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Vocabulary: advising - ordering
It's difficult to teach without really "giving lessons" or lecturing! You should guide without imposing too much, correct indulgently, without criticising too much... Yet, this vocabulary is necessary to everyone. Very often, in our daily life, we have to warn, or give a tip, recommend, and sometimes even demand... That's why it's necessary to know the differences between the following words and expressions...
I) ADVISING: What do you recommend?
Beware! The verb takes an S => to adviSe; the noun (uncountable in the singular) = adviCe => a piece of advice; your advice is good.
|To advise||Advice+ Verb in the singular|
|To advise sb to do stg||To seek advice from sb about stg|
|To advise sb against stg||To ask sb's advice against stg|
|To seek advice from sb/ about stg||Advisable|
|To recommend stg to sb||To advocate stg|
|To guide sb||To warn sb about stg|
|A warning||To exhort to do/ urge to do|
|To take heed of sth||To give sb a tip|
To consult sb about (GB)
To consult with sb about stg (US)
|To counsel sb|
|A counsellor||In consultation of|
- If I were you, I would...
- In your place, I would...
- If I were in your shoes, I would...
- I advise you to...
- It seems advisable to...
- If you want my advice...
- You'd be right/ wrong to ...
- You should/ shouldn't ... / You ought to do/ ought not to do that...
- Let me give you a word of advice...
- If you take my advice, you will.../ won't...
- You'd better do that... / You'd better not do that...
- On no account should you...
|An order||To order sb to do sth|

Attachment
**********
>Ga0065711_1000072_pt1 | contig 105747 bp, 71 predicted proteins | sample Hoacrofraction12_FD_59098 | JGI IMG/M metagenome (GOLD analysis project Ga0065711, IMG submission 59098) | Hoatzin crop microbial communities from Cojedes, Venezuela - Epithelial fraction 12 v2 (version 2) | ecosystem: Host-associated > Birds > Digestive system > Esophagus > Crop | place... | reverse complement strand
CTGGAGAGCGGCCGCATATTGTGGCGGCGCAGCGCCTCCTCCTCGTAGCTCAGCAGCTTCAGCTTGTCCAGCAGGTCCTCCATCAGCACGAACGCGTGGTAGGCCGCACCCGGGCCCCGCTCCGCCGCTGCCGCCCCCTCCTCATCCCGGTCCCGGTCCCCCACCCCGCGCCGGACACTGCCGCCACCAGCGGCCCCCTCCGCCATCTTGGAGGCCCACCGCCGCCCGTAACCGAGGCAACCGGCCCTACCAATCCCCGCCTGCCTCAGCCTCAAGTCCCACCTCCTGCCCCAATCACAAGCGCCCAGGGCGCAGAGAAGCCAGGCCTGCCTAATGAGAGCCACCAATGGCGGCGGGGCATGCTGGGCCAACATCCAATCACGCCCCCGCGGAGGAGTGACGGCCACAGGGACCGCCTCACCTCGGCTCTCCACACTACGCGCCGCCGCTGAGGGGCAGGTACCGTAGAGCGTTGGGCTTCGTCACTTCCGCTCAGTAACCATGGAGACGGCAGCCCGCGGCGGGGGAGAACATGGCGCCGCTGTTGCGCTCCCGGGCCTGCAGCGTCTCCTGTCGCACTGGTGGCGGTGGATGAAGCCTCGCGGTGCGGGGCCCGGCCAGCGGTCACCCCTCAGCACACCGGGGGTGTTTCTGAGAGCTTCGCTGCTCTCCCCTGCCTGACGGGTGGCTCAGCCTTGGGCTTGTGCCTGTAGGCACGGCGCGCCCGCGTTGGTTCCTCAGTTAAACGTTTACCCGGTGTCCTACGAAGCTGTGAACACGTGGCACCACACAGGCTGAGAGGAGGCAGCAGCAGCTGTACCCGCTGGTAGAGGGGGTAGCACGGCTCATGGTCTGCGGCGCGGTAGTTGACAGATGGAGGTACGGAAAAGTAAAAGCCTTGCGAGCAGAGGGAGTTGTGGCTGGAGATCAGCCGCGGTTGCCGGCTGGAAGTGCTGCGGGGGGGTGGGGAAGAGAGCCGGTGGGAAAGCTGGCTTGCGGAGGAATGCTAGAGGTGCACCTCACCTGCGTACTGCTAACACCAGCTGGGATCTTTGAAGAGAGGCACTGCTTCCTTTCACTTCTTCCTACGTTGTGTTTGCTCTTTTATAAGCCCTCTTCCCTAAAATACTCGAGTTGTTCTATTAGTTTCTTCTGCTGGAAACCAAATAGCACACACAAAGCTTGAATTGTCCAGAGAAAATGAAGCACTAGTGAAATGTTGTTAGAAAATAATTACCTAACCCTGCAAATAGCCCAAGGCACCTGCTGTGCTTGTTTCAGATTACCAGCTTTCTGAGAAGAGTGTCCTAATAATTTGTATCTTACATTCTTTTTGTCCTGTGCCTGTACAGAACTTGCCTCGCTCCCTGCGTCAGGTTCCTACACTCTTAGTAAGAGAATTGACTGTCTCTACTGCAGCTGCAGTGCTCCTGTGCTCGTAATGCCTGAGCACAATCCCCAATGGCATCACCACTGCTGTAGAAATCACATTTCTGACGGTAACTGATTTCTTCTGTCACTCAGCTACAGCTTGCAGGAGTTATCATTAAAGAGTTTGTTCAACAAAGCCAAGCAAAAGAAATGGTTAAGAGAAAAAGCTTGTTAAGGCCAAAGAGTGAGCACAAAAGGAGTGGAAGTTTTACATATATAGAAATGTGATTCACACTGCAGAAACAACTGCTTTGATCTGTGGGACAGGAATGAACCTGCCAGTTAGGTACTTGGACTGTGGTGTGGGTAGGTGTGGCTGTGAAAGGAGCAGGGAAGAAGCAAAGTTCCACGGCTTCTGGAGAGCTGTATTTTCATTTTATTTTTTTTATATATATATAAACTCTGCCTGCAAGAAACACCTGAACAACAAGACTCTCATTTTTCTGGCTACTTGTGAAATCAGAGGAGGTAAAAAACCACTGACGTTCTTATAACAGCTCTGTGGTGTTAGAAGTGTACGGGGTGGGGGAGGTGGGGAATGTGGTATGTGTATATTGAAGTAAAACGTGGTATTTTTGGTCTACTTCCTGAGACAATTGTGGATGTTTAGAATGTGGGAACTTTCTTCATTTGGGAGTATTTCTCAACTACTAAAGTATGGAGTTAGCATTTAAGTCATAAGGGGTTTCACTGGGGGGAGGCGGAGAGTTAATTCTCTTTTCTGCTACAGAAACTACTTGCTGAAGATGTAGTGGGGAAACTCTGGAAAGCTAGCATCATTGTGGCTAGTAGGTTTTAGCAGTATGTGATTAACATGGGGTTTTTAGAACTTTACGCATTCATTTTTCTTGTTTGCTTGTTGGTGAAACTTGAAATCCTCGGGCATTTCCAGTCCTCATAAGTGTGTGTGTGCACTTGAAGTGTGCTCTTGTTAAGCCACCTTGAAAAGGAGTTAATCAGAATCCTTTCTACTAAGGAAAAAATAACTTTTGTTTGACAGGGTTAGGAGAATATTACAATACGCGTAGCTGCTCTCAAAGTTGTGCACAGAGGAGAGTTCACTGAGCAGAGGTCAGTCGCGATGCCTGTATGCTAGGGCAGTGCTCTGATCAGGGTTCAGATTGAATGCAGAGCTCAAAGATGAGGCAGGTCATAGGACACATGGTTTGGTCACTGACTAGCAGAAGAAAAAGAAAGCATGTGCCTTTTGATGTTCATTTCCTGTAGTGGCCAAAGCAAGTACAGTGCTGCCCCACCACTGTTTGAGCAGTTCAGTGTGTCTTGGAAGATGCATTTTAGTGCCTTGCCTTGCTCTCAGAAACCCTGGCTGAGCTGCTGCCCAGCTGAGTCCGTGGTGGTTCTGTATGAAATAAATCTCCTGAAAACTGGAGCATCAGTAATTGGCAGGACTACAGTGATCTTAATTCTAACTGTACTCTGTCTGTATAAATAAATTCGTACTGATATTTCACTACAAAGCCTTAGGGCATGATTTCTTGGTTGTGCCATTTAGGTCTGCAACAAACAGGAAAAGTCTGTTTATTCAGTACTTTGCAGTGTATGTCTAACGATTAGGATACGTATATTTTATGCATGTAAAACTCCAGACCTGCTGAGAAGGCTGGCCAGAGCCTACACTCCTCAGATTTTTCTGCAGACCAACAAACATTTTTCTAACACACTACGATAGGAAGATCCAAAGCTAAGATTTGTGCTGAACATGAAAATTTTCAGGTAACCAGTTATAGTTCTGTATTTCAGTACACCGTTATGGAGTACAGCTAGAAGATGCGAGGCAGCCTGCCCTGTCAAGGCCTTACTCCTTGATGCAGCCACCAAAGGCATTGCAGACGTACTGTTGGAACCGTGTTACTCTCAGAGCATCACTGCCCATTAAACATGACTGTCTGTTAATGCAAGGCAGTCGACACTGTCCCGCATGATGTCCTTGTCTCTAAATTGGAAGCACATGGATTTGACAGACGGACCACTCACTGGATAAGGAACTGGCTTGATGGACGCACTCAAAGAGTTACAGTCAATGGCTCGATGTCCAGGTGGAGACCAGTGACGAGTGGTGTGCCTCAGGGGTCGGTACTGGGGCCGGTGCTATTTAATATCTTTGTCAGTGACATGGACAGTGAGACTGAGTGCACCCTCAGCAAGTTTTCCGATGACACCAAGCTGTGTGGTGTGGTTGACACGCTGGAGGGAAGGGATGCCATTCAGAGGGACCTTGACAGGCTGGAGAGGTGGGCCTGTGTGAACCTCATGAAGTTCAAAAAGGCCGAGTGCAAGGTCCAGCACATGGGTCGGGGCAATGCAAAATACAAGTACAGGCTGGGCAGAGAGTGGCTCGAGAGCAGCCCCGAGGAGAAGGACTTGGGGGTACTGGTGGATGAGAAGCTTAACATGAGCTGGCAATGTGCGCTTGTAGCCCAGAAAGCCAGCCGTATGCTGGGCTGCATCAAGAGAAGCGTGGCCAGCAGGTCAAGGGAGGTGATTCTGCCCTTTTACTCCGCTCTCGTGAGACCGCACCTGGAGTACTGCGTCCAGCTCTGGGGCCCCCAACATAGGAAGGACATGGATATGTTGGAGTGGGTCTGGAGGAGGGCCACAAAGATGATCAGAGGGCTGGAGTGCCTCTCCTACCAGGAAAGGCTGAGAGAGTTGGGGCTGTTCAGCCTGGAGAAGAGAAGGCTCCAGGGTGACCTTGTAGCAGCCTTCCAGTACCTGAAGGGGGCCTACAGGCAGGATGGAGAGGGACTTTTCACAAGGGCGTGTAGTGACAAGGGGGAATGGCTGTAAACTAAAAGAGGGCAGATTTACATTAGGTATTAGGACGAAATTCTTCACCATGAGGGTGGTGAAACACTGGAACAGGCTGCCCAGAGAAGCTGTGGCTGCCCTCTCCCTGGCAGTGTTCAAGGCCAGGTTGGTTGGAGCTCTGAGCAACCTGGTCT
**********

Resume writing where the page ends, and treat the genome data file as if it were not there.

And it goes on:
|On the orders of||To tell sb to do sth|
To have stg done
To get stg done
To make sb do sth
To get sb to do stg
To instruct sb to do
To give sb the job of doing
|On the instruction of|
|To command sb to do stg||To demand that|
|To summon sb to do||A summons (+ singular)|
I had my hair cut... Err... In fact, I cut my hair...
- That's an order!
- You must do this without fail!
- I'm impelled to ask you to do so...
- Do so at once!
1) Use the imperative forms: The imperative form is used (in the affirmative or in the negative form) to build orders...
- Be quiet!
- Take care !
- Listen to me carefully! Don't listen to her!
2) A modal verb turns the order into a request and is, then, more polite:
- Make some tea=> Could you make me some tea?
- Shut the door! => Will you shut the door please?
3) An introductory phrase softens the order and is polite too:
- Would you mind... (+ ing) (Most indirect)
- Would you mind opening the door for her?
- I was hoping you could... (+ infinitive without to)
- I was hoping you could stay a little more to help her.
- Do you think you could... (+ infinitive without to)
- Do you think you could do the washing up for her...
- If you have a couple of minutes...
- If you have a couple of minutes, I'd be glad to talk a little...
- I'd like you to...
- I'd like you to help me do this difficult exercise...
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